I know that studies have shown that students working on a math problem they can solve sitting together in 10 minutes, take 30 minutes to solve via “Skype” over the computer with the same group of students. I believe that, but then you and I know you can find a “study” that shows anything. When I was young, they told us that “studies” showed that drinking coffee stunted your growth. Now “studies” say that a cup of coffee a day is good for you. I am terrible at “Skyping.” It sounded like a good way of keeping in touch with my grandchildren. Unfortunately, I loom across the screen because I cannot get used to trying to focus on the children’s faces while simultaneously seeing an image of myself idiotically grinning in a small window of the screen. Frankly, I think my grandchildren think their grandfather is reasonably normal in real life and a bizarre character when he “Skypes.”

What I certainly do know is that this generation of students is accustomed to using the Internet for gossiping, shopping and playing. When I told the sixth grade they could go out for lunch and one angelic little girl asked me if she could also go shopping at that time, the surprise from the others was not that she had the discretionary income to actually think that way (I suspect I was the only one in the room who had that thought), but that she did not shop online. If you arrive to school early in the morning, you will find some students discussing their life and homework with their friends, and other students glued to the screens of their phones. I have no idea what they are doing. I mean their friends are there, next to them, why go on the phone?

We gave every teacher a laptop this year (a good computer—a Dell, advertised to have a battery charge life of 18 hours) except one teacher: me – I did not take one. I like to carry my notes for my classes (typed or hand written) in a small briefcase and I never use power point presentations. I want my Ethics students to talk to me and interact, rather than focus on bullet points on a screen. I like to teach because I like to find out the opinions of students and debate with them, not send them mass e-mails.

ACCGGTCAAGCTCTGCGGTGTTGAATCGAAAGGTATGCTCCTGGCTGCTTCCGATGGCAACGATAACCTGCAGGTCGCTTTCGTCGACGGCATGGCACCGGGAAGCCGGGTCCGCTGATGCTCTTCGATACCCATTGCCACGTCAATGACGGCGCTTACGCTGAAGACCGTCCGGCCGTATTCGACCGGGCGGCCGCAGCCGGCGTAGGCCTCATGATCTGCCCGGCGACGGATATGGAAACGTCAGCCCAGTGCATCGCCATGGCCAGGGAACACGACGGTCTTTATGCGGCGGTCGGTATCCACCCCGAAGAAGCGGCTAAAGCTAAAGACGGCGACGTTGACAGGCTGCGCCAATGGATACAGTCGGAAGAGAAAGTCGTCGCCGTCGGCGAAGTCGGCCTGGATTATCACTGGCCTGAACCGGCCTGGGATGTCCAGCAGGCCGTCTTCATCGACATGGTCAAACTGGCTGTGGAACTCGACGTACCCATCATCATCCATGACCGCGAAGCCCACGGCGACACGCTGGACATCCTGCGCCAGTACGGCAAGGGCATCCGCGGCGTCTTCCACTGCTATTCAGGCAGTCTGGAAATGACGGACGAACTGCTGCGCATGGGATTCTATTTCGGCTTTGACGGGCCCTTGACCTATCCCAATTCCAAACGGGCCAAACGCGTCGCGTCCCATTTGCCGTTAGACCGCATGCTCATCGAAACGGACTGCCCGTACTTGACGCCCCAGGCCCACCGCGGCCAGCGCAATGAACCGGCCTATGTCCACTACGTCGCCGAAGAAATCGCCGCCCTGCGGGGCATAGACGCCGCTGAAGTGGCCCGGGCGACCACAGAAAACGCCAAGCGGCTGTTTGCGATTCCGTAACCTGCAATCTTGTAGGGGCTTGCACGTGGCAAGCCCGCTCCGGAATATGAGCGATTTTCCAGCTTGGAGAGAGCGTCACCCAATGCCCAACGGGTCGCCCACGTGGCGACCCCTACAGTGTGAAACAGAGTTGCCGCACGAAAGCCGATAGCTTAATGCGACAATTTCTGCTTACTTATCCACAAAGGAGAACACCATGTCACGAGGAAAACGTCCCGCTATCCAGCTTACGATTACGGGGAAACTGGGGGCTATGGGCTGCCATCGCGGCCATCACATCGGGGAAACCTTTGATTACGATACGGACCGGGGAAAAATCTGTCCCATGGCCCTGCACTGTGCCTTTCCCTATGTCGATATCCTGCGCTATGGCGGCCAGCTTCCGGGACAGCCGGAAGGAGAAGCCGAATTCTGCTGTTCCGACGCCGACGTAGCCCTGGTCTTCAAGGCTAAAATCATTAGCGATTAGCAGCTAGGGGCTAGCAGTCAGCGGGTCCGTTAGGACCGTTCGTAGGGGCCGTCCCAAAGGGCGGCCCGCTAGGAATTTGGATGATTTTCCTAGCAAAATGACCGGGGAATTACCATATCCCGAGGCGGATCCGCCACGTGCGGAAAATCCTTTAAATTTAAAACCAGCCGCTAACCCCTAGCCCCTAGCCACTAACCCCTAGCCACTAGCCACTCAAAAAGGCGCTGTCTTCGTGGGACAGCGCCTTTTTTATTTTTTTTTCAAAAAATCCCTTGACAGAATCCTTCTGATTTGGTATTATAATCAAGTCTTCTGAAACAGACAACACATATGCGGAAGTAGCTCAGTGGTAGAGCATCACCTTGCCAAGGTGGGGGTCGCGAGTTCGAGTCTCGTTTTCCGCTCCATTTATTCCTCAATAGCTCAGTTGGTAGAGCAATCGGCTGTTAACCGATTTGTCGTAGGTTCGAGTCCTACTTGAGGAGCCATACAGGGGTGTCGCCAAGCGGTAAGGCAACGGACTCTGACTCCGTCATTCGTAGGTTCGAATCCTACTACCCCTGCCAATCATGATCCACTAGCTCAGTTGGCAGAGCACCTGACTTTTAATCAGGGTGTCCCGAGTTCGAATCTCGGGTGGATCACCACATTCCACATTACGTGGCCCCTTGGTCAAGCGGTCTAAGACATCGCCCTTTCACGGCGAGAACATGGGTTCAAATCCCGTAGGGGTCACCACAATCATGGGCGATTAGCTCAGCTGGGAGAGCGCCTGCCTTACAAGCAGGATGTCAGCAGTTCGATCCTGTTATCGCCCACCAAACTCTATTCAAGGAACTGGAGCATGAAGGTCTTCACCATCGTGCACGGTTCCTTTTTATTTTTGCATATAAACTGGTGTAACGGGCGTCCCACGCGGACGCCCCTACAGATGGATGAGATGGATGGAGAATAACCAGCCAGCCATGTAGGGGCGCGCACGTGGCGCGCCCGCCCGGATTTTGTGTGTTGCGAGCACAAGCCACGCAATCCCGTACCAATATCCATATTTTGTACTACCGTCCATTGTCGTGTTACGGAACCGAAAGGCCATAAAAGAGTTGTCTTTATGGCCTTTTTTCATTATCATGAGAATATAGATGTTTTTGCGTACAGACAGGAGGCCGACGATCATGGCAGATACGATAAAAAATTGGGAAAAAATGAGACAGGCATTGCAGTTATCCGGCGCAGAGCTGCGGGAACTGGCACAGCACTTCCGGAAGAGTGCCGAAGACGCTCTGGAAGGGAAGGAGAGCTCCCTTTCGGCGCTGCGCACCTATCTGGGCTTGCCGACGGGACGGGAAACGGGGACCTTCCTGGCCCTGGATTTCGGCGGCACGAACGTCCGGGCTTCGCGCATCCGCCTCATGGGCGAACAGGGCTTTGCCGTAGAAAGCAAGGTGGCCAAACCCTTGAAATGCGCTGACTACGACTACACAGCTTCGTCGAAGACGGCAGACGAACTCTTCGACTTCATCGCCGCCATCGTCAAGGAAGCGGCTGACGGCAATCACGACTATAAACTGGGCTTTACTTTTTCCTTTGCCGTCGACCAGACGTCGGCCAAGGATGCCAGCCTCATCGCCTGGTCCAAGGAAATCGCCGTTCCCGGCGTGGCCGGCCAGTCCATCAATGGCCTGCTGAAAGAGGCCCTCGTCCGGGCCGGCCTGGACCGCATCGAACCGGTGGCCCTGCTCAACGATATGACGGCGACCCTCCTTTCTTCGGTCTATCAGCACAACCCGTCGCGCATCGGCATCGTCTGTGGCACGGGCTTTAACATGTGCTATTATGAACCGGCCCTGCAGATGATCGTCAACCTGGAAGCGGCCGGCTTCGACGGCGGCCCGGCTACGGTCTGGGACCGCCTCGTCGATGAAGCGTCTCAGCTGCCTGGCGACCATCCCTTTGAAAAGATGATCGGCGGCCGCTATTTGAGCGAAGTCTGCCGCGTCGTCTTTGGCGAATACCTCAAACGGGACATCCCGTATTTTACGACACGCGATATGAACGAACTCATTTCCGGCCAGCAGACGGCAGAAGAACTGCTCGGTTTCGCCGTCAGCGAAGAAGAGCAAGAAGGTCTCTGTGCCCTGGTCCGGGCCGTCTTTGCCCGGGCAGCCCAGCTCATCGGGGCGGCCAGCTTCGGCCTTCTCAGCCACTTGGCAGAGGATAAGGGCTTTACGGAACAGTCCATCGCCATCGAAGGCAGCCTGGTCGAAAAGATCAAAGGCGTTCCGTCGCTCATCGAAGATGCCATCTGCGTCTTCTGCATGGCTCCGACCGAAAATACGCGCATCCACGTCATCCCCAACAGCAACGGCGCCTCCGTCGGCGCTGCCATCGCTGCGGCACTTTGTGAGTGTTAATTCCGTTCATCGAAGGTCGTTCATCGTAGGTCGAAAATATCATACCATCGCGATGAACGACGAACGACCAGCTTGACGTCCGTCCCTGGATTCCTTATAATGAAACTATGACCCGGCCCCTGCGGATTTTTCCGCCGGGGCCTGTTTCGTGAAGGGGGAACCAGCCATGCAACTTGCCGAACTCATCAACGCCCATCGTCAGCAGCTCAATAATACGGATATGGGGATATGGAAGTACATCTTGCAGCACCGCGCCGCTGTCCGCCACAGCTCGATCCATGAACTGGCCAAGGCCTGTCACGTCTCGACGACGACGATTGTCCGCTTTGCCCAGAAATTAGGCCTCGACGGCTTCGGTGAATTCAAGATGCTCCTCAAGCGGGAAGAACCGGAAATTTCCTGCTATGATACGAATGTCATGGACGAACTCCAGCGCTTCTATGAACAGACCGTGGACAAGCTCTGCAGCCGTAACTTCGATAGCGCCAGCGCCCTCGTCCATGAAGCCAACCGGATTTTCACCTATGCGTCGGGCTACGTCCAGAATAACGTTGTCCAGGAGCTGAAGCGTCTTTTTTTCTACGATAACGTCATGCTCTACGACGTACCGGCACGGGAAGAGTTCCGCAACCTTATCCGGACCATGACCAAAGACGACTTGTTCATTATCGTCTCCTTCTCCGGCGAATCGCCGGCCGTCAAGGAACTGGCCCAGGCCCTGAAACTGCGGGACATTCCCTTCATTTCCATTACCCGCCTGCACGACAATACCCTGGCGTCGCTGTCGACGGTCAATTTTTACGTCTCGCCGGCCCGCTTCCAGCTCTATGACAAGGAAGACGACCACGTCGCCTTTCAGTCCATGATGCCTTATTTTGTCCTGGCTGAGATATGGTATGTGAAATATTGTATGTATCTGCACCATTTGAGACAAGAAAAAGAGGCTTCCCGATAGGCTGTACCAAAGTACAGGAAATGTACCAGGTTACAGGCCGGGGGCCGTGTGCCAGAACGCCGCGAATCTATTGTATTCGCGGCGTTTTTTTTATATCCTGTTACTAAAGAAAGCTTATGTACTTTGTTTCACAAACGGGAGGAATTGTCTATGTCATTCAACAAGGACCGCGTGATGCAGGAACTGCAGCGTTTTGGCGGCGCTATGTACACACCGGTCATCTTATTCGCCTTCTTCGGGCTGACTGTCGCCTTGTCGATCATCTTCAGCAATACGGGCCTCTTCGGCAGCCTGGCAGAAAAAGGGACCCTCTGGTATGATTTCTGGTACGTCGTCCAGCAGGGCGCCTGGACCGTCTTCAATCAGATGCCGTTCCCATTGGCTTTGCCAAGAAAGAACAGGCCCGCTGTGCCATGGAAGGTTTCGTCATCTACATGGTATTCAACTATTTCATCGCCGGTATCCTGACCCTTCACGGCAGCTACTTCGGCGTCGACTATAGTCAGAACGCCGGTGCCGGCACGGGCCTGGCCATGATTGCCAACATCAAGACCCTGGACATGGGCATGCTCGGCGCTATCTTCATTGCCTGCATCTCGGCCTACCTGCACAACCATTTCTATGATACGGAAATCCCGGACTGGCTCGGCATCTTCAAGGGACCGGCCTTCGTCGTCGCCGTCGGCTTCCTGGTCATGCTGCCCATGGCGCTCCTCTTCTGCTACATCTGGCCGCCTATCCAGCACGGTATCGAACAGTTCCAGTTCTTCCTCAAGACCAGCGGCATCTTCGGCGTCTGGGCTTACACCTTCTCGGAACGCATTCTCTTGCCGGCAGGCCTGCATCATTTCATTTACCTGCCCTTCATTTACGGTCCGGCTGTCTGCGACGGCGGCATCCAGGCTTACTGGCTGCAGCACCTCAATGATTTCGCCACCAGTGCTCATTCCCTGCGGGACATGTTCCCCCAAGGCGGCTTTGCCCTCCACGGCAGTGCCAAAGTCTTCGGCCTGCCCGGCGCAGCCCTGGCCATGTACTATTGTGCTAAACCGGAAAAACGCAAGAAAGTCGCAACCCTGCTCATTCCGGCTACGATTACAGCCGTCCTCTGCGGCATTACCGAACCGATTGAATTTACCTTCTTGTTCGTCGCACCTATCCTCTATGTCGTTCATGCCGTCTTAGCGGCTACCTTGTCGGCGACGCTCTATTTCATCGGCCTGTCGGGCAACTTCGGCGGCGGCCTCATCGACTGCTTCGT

Of course, technology is terrific for a school. After all, you are getting this on our website (if anyone is still there?). Edline is not only a communications tool, but students can send in their homework on it. We use technology all the time. But I do not look forward to the day when learning becomes a matter of sitting at a screen and debating with a computer. Where would the joy and compassion and humor of education be in that?

I hope you have noticed that when you telephone York Prep, one of our nice reception people will politely answer the phone and give their name. We may be one of very few schools not to give you a menu from which to select the party you are trying to reach. Heaven knows how much I hate those menus with their “your call is important to us” messages while they keep you on hold. If you deem the call so important, why not have a person answer first before you go into a series of computerized questions to eventually get you to an operator who calls himself Bill and is somewhere on the continent of Asia? (That, by the way, was a run-on sentence, and I don’t care!)

I have to confess that I do own a cell phone. I can give you the number because I never carry it. I have used it rarely, just to e-mail when I am on vacation and cannot access a computer, and then it corrects my spelling incorrectly. The simple question “How do you feel?” becomes transformed through the idiosyncrasy of spelling software, into “how do you peel?” Actually, sometimes it even drops off the last letter of the question making me look as though I have an interest in urinary tracts.

We older folks who grew up with a technology that has now produced antiques such as gramophone records, dial telephones and black and white televisions, have rediscovered our youth through the show “Mad Men.”  I know the characters smoke and drink all the time, that both sexes wear hats that make me smile and that the men are universally chauvinistic; but where else can one see furniture that your parents had, or a life without e-mails? The women have strangely pointed figures and the men wear shoes that they have polished every day. Ah, nostalgia!  Richard Nixon may have been president, but there is always a silver lining … no cell phones. Like me!